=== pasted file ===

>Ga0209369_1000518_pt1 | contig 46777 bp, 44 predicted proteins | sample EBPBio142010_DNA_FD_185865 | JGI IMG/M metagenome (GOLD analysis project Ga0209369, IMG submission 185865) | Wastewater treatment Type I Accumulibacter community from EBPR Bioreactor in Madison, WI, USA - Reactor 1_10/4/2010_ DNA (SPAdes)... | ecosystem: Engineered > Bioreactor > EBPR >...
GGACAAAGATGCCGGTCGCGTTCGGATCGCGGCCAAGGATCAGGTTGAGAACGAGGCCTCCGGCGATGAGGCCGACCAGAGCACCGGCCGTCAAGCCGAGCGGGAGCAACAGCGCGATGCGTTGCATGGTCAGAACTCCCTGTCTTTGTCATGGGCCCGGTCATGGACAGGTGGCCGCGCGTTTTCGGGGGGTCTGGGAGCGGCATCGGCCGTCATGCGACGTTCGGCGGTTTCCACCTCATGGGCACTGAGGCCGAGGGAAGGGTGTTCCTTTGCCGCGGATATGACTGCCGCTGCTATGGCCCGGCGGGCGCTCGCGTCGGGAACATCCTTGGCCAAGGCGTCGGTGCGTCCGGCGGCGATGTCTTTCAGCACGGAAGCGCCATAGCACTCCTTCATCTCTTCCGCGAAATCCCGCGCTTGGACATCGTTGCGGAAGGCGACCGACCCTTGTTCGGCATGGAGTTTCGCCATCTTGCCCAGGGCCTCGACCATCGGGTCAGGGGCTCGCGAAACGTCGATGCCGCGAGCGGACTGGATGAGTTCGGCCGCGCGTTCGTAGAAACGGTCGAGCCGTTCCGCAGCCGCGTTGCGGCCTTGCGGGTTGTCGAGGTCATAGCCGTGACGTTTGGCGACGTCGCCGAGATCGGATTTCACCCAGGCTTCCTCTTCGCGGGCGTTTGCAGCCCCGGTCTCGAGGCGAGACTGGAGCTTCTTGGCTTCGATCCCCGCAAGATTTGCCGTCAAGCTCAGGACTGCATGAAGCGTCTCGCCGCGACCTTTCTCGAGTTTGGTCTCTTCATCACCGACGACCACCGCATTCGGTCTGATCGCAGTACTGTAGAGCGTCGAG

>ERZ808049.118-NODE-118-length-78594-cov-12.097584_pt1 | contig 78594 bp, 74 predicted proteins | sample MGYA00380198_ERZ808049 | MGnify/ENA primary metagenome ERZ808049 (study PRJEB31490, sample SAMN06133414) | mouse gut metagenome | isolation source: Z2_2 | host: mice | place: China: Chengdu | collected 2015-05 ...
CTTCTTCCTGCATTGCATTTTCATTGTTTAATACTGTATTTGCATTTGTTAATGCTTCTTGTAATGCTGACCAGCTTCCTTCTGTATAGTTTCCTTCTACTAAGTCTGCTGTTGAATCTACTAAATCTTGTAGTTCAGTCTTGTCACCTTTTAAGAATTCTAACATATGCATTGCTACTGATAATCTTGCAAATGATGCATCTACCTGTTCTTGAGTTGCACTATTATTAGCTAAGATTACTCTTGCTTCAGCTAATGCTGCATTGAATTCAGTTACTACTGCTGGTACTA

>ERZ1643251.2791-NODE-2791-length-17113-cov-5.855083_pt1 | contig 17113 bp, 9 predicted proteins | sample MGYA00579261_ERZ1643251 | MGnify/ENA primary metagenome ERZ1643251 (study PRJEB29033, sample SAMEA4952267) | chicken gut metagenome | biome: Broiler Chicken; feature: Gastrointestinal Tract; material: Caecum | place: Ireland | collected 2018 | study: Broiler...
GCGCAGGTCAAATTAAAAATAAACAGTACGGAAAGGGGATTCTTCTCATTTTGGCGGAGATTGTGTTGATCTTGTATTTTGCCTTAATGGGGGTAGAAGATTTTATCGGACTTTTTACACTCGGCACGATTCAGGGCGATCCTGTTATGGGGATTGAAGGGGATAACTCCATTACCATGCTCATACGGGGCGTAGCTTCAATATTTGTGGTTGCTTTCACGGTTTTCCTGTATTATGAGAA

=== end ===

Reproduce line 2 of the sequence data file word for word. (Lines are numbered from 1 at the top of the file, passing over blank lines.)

GGACAAAGATGCCGGTCGCGTTCGGATCGCGGCCAAGGATCAGGTTGAGAACGAGGCCTCCGGCGATGAGGCCGACCAGAGCACCGGCCGTCAAGCCGAGCGGGAGCAACAGCGCGATGCGTTGCATGGTCAGAACTCCCTGTCTTTGTCATGGGCCCGGTCATGGACAGGTGGCCGCGCGTTTTCGGGGGGTCTGGGAGCGGCATCGGCCGTCATGCGACGTTCGGCGGTTTCCACCTCATGGGCACTGAGGCCGAGGGAAGGGTGTTCCTTTGCCGCGGATATGACTGCCGCTGCTATGGCCCGGCGGGCGCTCGCGTCGGGAACATCCTTGGCCAAGGCGTCGGTGCGTCCGGCGGCGATGTCTTTCAGCACGGAAGCGCCATAGCACTCCTTCATCTCTTCCGCGAAATCCCGCGCTTGGACATCGTTGCGGAAGGCGACCGACCCTTGTTCGGCATGGAGTTTCGCCATCTTGCCCAGGGCCTCGACCATCGGGTCAGGGGCTCGCGAAACGTCGATGCCGCGAGCGGACTGGATGAGTTCGGCCGCGCGTTCGTAGAAACGGTCGAGCCGTTCCGCAGCCGCGTTGCGGCCTTGCGGGTTGTCGAGGTCATAGCCGTGACGTTTGGCGACGTCGCCGAGATCGGATTTCACCCAGGCTTCCTCTTCGCGGGCGTTTGCAGCCCCGGTCTCGAGGCGAGACTGGAGCTTCTTGGCTTCGATCCCCGCAAGATTTGCCGTCAAGCTCAGGACTGCATGAAGCGTCTCGCCGCGACCTTTCTCGAGTTTGGTCTCTTCATCACCGACGACCACCGCATTCGGTCTGATCGCAGTACTGTAGAGCGTCGAG